Without Erk Russell leading the Junkyard Dog defense, the University of Georgia still might have won the 1980 national title.
Without Erk, Georgia Southern still might have gone on to grow from a sleepy teachers’ college with an enrollment of about 6,000 to the vibrant university of about 20,000 it is today.
Yet without Erk, Beautiful Eagle Creek still would be an unnamed drainage ditch near campus, and the lightning-in-a-bottle brilliance and sustained excellence of GSU football would not have happened.
As a result, Erk, already a legendary figure in Georgia football circles, has become an iconic figure in Statesboro and dozens of other places around South Georgia.
So, there are roads and an athletic park named after him, and Paulson Stadium has a bust of Erk near the players’ entrance to Glenn Bryant Field.
There’s even a fairly high-powered movement to get Erk into the College Football Hall of Fame despite a rule that requires nominees to have 10 years as a head coach.
Erk only had nine — but in those nine, he went 83-22-1 and won three I-AA titles while building from scratch a program at a school that hadn’t had a football team since 1941.
Erk, already in the Alabama and Georgia halls of fame, sooner or later will get in the big one.
But somehow, all that still doesn’t seem like it’s enough of a thank-you. Not for what Erk continues to mean to the Georgia Southern community.
So, after years during which fans kicked around the idea on message boards, there is finally a serious effort afoot among the GSU faithful to get Erk a full-size statue at Paulson Stadium. That the notion has gained traction and, more importantly, financial backing, largely is due to Derek Sills, a GSU grad living in Midway who heads up the project.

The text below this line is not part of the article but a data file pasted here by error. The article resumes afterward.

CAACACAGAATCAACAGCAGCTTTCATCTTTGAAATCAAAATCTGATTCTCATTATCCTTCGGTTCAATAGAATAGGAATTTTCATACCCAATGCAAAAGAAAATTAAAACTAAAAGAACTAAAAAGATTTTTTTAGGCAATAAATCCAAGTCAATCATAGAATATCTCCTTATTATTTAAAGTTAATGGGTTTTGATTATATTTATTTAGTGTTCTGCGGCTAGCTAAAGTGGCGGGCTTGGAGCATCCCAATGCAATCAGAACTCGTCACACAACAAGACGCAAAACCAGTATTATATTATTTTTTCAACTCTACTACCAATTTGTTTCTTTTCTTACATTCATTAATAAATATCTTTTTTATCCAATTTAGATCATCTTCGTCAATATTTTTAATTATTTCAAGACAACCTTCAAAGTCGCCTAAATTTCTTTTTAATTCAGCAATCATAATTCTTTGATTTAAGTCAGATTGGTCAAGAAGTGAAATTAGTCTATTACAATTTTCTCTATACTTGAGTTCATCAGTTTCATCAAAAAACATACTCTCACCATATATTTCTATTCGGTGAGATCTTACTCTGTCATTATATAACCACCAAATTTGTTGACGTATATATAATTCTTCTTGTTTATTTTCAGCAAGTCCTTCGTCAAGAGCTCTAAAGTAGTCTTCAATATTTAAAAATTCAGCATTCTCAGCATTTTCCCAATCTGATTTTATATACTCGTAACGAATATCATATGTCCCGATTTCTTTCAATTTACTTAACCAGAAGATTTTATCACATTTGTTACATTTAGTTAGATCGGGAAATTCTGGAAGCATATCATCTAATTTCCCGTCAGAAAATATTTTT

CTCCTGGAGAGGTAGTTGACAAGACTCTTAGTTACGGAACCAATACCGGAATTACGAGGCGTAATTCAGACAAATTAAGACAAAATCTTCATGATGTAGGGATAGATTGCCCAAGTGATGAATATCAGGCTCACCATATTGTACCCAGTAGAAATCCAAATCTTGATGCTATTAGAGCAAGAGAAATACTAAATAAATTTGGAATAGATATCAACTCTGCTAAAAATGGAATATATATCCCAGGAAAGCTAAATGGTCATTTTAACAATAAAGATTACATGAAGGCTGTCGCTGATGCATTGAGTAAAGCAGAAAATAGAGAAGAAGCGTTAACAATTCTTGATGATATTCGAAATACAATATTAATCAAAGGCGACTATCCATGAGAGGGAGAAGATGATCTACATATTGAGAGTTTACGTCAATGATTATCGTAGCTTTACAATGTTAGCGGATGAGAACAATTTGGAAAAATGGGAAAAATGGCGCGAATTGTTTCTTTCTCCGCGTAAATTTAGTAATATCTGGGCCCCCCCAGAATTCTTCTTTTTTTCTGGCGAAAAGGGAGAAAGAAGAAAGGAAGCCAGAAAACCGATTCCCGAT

For that alone, Sills deserves a pat on the back from everyone who ever thought they were a Georgia Southern fan. Still, I think if Erk were alive today, he’d ask why all the fuss — which, if you think about it, is a big reason why all the fuss is being made.
Had Erk been a jerk, he might’ve gotten a statue, but would people have so willingly rallied to the cause?
Yet Erk, it seemed, never met a stranger. As the great Sports Illustrated writer Douglas Looney once put it: “(Erk) has not a pretentious thought in his head or an arrogant act in his past.”
There’s this, written after Erk’s death by ESPN.com football writer Ivan Maisel: “I do recall the difference between Russell’s appearance — big men with shaven heads don’t have much trouble looking menacing — and his demeanor. He was a tough coach who produced tough defenses, but warmth and enthusiasm came off the man in waves.”
Both help sum up Erk and what he meant to Georgia Southern, and before that, Georgia. It’s why grown men can get a little misty-eyed when they see his image on a jumbo screen or hear a recording of his voice.
And it is very much why Erk’s online obituary in the Atlanta Journal Constitution on Sept. 6, 2006, began, “Erk Russell, one of the most beloved college football personalities in Georgia, died this morning….”
Notice the obit didn’t begin by calling Erk one of the state’s greatest coaches, though that would have been equally accurate.
Instead, with a single word, it describes Erk’s place in the collective hearts of GSU fans and explains why guys like Sills will do whatever it takes to get a statue built.
Erk, you see, is beloved.